Warre Beehive Special Offer

FREE delivery on all Warre Beehives ordered in the months of October & November 2012. To order your bee hive call David on 01736 785777.

Also included- Your Free Natural Beekeeping HelpLine.

Best wishes,


Bee Alert from Phil Chandler

Dear friends,

Whether you are a beekeeper, a conservationist, an ecologist, a food-producer or a parent – please take half an hour to watch this new American video documentary about the global death of honeybees, bumblebees and other pollinators.

This is NOT just about the death of entire bee populations around the world, it is about the potential loss of 30% of our food supply and an all-out assault on the ecosystems of the world: insects, birds, amphibians, bats, fish – everything is threatened by the global distribution of hyper-toxic, neuro-toxic pesticides being applied to over 200 million acres of corn and crops in North America alone.

These systemic neurotoxins are present in just about every single plant of maize, wheat, barley, rice, oilseed rape, peas, beans, potatoes, tomatoes, apples, almonds – you name it.  Hundreds of millions of acres of food crops, lawns and wildflowers now contain neonicotinoids in their pollen, nectar and fruit – which is why bees, bumblebees, butterflies and pollinators are  dying by the billion.  Government knows full well what is going on, as does the pesticide industry; indeed, they have known this since 1985 when they invented neonics; but the sums of money involved are colossal – enough to ‘buy’ government agreement, regulatory surrender – and to silence any critics in the wildlife and beekeeping sectors.


This hard-hitting film lays the blame for this global ecological crisis, firmly on the doorstep of the government regulatory agencies in America and Europe – working in collusion that verges on open conspiracy with the giant pesticide companies.  The film has been produced by Earth Focus in the USA, working closely with PANNA – Pesticide Action Network North America, Beyond Pesticides and a variety of independent beekeepers, notably Tom Theobald and Dave Hackenburg.

The implications of this are staggering; this is the ‘big Tobacco’ story all over again. From the 1960s onwards, independent scientists highlighted cigarette smoking as the cause of tens of millions of cancer deaths, world-wide.  However, ‘Big Tobacco’ fought this analysis successfully for over 20 years and kept the profits rolling in, despite the untold suffering and mass-deaths of millions of people on every continent.  The weapons which they used in that battle were:

  • Disinformation: the spreading of doubt and counter-information
  • Corrupt Science: falsified science studies funded in universities around the globe
  • Government Collusion and the corruption of regulatory agencies

This film documents how, in the case of global bee-deaths, the same techniques are being used to castrate the regulatory watchdogs; to spread false information about the real cause of bee deaths via press, radio and television, and how national beekeeping agencies have been infiltrated, bribed and co-opted to meet the needs of the pesticide companies.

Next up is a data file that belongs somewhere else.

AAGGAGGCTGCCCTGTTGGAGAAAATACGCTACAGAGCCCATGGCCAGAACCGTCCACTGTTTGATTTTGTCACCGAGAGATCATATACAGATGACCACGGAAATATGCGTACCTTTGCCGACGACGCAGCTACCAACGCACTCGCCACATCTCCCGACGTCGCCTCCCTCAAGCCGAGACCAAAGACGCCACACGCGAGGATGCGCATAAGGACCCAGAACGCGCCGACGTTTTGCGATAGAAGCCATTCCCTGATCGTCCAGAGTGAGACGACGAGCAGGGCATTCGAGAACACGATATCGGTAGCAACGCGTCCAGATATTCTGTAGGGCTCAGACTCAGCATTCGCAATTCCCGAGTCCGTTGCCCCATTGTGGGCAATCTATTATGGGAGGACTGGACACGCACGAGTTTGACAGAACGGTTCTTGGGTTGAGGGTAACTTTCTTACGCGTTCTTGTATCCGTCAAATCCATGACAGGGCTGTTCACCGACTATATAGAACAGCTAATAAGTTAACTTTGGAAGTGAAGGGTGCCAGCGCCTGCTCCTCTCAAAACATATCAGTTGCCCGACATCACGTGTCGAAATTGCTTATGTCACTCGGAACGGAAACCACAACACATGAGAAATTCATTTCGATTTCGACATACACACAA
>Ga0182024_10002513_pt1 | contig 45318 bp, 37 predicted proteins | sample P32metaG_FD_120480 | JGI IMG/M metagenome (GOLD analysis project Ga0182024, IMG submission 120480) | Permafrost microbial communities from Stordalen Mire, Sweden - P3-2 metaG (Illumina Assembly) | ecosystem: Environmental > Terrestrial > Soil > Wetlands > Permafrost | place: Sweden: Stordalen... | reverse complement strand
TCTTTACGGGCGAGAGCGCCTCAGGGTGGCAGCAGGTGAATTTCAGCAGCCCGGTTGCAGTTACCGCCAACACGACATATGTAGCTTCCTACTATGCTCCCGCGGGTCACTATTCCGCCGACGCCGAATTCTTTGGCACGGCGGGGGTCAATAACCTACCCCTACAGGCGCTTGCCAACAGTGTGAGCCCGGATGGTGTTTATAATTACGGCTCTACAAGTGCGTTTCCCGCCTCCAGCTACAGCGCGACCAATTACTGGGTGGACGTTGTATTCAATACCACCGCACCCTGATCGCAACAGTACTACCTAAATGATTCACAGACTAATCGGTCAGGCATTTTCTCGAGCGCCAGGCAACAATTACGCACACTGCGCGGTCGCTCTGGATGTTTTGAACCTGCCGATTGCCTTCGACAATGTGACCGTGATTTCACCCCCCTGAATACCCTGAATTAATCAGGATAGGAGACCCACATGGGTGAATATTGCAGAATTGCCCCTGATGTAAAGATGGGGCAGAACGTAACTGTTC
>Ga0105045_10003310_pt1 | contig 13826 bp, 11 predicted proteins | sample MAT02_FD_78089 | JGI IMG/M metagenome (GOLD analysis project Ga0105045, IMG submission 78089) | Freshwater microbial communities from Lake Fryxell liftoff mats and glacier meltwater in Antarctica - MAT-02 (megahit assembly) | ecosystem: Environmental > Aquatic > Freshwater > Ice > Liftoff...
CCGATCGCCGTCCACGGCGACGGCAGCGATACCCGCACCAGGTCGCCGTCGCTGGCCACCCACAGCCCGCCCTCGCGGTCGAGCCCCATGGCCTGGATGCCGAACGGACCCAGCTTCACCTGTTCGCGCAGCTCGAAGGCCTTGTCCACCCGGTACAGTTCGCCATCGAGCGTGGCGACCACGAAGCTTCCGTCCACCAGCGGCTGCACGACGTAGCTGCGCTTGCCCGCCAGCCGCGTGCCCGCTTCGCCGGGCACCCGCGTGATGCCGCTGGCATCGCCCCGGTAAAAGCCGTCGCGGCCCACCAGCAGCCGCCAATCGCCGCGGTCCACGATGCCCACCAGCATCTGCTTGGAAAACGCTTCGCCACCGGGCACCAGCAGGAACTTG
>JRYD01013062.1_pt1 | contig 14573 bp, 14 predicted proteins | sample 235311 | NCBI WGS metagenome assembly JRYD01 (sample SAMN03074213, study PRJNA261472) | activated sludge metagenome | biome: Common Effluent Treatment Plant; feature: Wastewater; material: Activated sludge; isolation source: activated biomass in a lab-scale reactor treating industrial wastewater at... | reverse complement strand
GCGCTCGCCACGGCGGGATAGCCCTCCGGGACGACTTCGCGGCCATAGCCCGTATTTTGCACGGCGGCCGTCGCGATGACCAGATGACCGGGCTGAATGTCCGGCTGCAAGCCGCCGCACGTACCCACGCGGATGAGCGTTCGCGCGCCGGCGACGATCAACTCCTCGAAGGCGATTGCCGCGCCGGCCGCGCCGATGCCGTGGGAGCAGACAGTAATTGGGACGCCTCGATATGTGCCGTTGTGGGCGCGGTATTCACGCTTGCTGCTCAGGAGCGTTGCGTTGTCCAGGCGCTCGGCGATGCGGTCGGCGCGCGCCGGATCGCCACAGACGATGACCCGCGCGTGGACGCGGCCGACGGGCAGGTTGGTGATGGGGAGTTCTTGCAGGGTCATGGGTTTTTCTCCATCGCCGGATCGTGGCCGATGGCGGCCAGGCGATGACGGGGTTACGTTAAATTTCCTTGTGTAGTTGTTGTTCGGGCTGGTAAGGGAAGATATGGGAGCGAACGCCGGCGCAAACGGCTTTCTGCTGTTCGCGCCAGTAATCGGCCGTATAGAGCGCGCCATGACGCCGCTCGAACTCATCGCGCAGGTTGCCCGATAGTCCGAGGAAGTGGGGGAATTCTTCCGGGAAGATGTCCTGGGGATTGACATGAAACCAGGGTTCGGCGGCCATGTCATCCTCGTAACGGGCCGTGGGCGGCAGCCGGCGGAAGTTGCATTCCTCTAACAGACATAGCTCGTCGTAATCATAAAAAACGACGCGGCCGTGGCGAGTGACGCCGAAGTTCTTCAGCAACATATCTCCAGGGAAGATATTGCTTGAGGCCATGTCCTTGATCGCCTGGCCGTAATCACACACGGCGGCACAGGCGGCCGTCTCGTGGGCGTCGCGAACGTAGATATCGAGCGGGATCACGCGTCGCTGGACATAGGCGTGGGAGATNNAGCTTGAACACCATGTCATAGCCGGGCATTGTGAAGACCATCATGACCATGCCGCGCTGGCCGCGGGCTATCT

Please watch this crucially important film and forward this to every beekeeper and environmental organisation that you know, via email, Facebook and Twitter.


Many thanks,


Warre Beehive News: Winter stores, will my honey bees have enough food?

Winter stores, will my honey bees have enough food?

Feeding sugar syrup of 1 to 1 with water is the norm for many traditional beekeepers and with the mixed summer this practice is sadly being used more regularly than normal or required!

As a natural beekeeper, I treat our Warre Beehives and Horizontal hives more like a nest box for a bird: minimum interference, letting nature take its course and the survival of the fittest. I do, however, monitor our hives landing board bee behaviour, listen and smell to ensure the hive is strong and healthy. Only when these external signals indicate concern would I carry out an internal inspection of the hive.

All the time now I seek to judge if the bees have foraged another stores for the winter. Inspection windows prove vital for viewing rows of comb filled with capped honey.

Since late July there seems to have been some catch up by the bees, however the bees stores can just as easily and rapidly decline again if we are subjected to a sustained period of rain, say during the relatively mild month of September for example.

Natural Beekeeping Beehive Report-

Our Warre Beehive and Horizontal Beehive status for late August is as-

A-2 off Warre Beehives, 3 box high configuration, currently has 1.5 to 2 boxes of honey stores.

B- 1 off Warre Beehive, 4 box configuration, 2.5 to 3 Boxes of honey stores, the bees have built right to the bottom of the fourth box. (In a reasonable bee harvesting year I would see all my Warre beehives as 4 box high.)

C- 1 off Horizontal Topbar beehive, they have over 10 combs of stores, (I stopped looking at this point to minimise disruption) sufficient if not excess for the winter.

In theory you could harvest excess honey from hives B & C, however due to the unpredictable springs and summers we are having recently I have decided to leave all stores on the hives. Any harvesting of truly excess honey will have to wait to spring 2013 starts proper. (The winter weather is often not a problem, its when Spring starts or not next year that is our real concern.)

Judging winter stores, to feed or not to feed are difficult decisions for new natural beekeepers, if in doubt do use our “Natural Beekeeping Helpline” we will be pleased to help.

Best regards,


Beekeeping News: Friends of the Earth, The BEE Cause

The BEE Cause is launched by Friends of the Earth and you can help save British bees by joining the Bee Cause and committing to a National Bee Action Plan by adding your name to a petition to David Cameron.

The site also gives a diary of bee friendly events and courses around the UK which might also be of interest.

One of the bees campaigns initial successes is that of the Welsh Government announcing a Welsh Pollination Action Plan, so it does seem that ‘people power’ works.

For more information see Friends of the Earth special bee website www.foe.co.uk/bees.

Best regards,